Chris has many books and resources to recommend that have helped him become a better investor but not all of them are business books. He didn’t get a business degree, no MBA, no law degree, no formal business training. He’s looked at “a few of those Instant MBA books, and stuff like that, I even bought some books on venture capital, and they’re just…so goofy. And by the way, part of that is because we now have so many great venture capitalist bloggers who are just an open book about the industry, who teach it”.
“A longtime friend and mentor, Brad at Feldthoughts, has done series over the years, where he breaks down each aspect of a term sheet, and how to understand it, and then deal documents, and this is what we think is important, these are things we think could go away. Josh Koppleman, his team has done a lot of work. We’ve now seen Y-Combinator, and the guys at Fenwick and West and Cooley, building templated documents that are really really watered down, and pro-entrepreneur – And, just kind of have taken out a lot of the legacy bullshit that didn’t need to be in those documents... -Chris Sacca on the Tim Ferriss Podcast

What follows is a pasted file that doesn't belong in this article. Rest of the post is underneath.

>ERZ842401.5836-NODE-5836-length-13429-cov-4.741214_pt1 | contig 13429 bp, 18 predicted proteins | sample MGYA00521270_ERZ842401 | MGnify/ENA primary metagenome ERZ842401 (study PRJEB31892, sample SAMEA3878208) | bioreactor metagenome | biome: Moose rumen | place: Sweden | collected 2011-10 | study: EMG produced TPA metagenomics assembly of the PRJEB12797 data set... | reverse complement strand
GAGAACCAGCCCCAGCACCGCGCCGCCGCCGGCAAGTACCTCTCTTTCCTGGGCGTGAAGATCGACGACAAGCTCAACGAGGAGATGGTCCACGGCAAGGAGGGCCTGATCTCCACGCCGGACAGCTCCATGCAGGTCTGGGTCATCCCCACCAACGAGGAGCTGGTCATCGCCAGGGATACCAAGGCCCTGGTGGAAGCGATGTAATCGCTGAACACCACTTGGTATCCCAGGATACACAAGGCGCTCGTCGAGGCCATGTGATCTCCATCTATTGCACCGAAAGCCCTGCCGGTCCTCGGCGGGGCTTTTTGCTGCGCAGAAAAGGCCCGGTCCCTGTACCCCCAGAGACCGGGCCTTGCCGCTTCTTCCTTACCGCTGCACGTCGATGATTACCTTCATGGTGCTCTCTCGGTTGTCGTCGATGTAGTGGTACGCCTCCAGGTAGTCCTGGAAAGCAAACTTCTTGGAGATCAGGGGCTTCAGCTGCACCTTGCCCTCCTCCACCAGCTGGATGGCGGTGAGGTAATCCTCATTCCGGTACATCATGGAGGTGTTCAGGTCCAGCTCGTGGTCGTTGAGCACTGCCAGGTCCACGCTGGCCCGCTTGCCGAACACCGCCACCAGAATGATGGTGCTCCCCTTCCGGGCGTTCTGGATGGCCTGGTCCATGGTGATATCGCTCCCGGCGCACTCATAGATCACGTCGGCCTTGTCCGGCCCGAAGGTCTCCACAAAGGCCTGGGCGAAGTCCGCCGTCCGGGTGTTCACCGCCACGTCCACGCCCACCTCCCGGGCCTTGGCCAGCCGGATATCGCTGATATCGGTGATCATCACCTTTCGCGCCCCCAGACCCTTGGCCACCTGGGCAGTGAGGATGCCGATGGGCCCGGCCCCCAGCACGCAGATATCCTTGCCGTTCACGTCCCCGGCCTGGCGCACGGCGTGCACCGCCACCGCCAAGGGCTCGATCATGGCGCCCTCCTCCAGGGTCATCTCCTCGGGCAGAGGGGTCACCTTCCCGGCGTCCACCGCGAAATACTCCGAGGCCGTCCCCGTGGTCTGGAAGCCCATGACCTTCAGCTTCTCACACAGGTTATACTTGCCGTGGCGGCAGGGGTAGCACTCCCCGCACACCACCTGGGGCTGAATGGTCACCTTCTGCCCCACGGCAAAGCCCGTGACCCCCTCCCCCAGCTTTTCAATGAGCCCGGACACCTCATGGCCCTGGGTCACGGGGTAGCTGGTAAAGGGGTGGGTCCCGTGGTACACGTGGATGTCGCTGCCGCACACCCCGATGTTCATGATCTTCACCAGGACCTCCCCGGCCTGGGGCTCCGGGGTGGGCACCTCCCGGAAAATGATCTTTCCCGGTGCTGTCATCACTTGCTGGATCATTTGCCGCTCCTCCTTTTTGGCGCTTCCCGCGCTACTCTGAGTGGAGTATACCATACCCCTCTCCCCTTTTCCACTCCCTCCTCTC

“It’s an exercise in, okay, what’s on the mind of the person who’s dying, and how is he thinking about the impact of his death on his family, on his friends, on his business partners, on his legacy, on the continuing responsibilities as a dad, even in the absence of – even though he’s passed on to the next life,... -Chris Sacca on the Tim Ferriss Podcast
His first two novels established Mohsin Hamid as a radically inventive storyteller with his finger on the world’s pulse. How to Get Filthy Rich in Rising Asia meets that reputation—and exceeds it. The astonishing and riveting tale of a man’s journey from impoverished rural boy to corporate tycoon, it steals its shape from the business self-help books devoured by ambitious youths all over “rising Asia.”
Marc Andreessen is first and foremost, the hero who brought the Internet’s World Wide Web to the masses with his company, Netscape, in 1995. He is also a VC powerhouse- his firm, Andreessen Horowitz (a16z), has an astounding portfolio of Facebook, Skype, Twitter, Airbnb, and more unicorns. He was on the 2012 Forbes Midas List of Tech’s Top Investors and in the same year, named in the Time 100, an annual list of the 100 most influential people in the world.